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Thursday, March 19th 2020

Extreme Fear. Is This The Bottom? Charting The Virus With Options Data

Options information like implied volatility, bid-ask width, and put call strike slope can show fear in the broad market and be useful for identifying bottoms.


Options data like implied volatility, bid-ask width, and put-call strike slope can indicate fear and capitulation in the market, potentially signaling a bottom. The SPY volatility and bid-ask width have surpassed 2008 levels, indicating panic and capitulation. The IWM, DIA, and NDX also show high levels of fear. However, it is uncertain whether the virus will have a greater impact on the market than the 2008 financial crisis.

Update for March 18th, 2020. Previously, the SPY volatility had not surpassed 2008 levels, now it has with the IV as high as 85% before backing off. The other indicator that had not reached 2008 levels was the bid-ask width in IV points that did reach 2008 levels intraday before backing off. This is a sign of panic and capitulation and a sign of market bottoms. I think there could be a rally here but it feels like the worst is yet to come. 

Original post on March 15th, 2020. Capitulation and fear in a market can indicate a market bottom. Options volatility information, like implied volatility (IV), options markets bid-ask widths, and put-call slope, are gauges for fear and capitulation. The best example of options information identifying these market emotions was the 2008 global financial crisis levels. When IV, market width, and slope rose to new highs, those peaks coincided with valleys in the stock market.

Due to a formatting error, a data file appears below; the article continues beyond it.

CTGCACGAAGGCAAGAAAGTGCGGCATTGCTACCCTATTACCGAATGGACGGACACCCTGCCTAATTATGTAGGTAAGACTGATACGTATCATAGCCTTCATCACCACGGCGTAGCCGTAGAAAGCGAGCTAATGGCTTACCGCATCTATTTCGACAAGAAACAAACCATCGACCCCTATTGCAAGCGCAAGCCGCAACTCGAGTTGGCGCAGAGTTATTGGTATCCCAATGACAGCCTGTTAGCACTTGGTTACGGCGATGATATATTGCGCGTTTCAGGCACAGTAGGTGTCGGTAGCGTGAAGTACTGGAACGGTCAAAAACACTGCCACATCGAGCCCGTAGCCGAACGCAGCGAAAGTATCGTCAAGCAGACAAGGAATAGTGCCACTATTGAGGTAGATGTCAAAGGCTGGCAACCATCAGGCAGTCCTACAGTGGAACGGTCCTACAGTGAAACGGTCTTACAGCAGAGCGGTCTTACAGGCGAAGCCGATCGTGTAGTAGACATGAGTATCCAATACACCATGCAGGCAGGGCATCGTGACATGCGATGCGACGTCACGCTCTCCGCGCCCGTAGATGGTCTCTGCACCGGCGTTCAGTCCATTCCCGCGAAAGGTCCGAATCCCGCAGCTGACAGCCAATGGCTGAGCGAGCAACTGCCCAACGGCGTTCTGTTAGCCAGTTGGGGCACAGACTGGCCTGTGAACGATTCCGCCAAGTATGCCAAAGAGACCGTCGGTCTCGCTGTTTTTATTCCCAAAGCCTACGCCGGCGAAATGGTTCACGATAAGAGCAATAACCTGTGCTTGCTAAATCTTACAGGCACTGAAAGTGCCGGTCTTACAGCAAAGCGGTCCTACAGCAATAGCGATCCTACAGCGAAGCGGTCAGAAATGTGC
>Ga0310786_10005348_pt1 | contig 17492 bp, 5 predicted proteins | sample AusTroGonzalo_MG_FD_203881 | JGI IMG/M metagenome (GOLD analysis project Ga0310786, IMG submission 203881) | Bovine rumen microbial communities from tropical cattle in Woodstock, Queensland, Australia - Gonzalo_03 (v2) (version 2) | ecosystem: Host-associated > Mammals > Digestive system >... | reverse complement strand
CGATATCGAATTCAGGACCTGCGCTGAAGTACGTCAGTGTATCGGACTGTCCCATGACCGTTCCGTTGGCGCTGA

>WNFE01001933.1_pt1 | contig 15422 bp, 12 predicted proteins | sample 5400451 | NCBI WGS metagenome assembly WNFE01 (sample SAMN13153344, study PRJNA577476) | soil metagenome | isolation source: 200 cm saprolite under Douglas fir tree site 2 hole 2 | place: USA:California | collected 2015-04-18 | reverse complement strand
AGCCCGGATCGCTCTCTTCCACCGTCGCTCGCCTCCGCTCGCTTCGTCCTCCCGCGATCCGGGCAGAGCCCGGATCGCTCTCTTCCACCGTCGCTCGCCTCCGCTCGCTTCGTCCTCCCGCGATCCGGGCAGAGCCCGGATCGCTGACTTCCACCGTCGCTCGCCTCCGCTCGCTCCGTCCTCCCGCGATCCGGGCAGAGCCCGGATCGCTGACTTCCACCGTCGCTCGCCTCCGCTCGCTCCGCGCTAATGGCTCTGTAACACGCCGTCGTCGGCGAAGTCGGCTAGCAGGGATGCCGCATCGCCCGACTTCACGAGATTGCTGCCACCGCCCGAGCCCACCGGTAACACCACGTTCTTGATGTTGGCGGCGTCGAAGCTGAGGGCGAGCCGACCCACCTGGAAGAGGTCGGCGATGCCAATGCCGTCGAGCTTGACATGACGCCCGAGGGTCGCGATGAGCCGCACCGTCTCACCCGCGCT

One way to observe fear in a market is to average options calculations over may symbols. ORATS calculates and groups options information into component weighted symbols. For example, the SPY component weighted calculations we save under "SPY_C". We do this for the following symbols including averaging all symbols under "ALL_C":


For each "_C" symbol we present weighted average calculations for all of our Core data. For example, IV30 for QQQ_C is the weighted average of the Nasdaq 100, 30 day IVs for each component. These averages can be seen charted historically in the Indicator graphing tool which you can use for free at

Let's look at the major market wide ETFs and their components.

The components of SPY, had implied volatility rise to nearly 2008 global financial crisis levels. The market width of options bid-ask spreads, measured in volatility points, far surpassed 2008. The slope of the implied volatility skew surpassed 2008.



The components of IWM, the Russell 2000, had IV, market width, and slope above 2008 levels.

The components of DIA, the Dow 30, had IV close to 2008, but market width and slope were above 2008 levels.

The average of all symbols ALL_C had IV near 2008 levels, market width and slope were above.

The SPY, S&P 500 ETF, had IV near 2008. The market width of the bid-ask held up very well in this market and did not get close to 2008. The slope rose to 2008 levels.

IWM equaled the IV, market width was well below 2008, and slope surpassed 2008.


The NDX IV rose to nearly 2008 levels. The market width equaled 2008 and slope surpassed 2008.


The takeaways from the options volatility information is that market fear and capitulation are at levels not seen since the 2008 GFC. What isn't known is whether the virus is worse for the market than the financial woes were 12 years ago.


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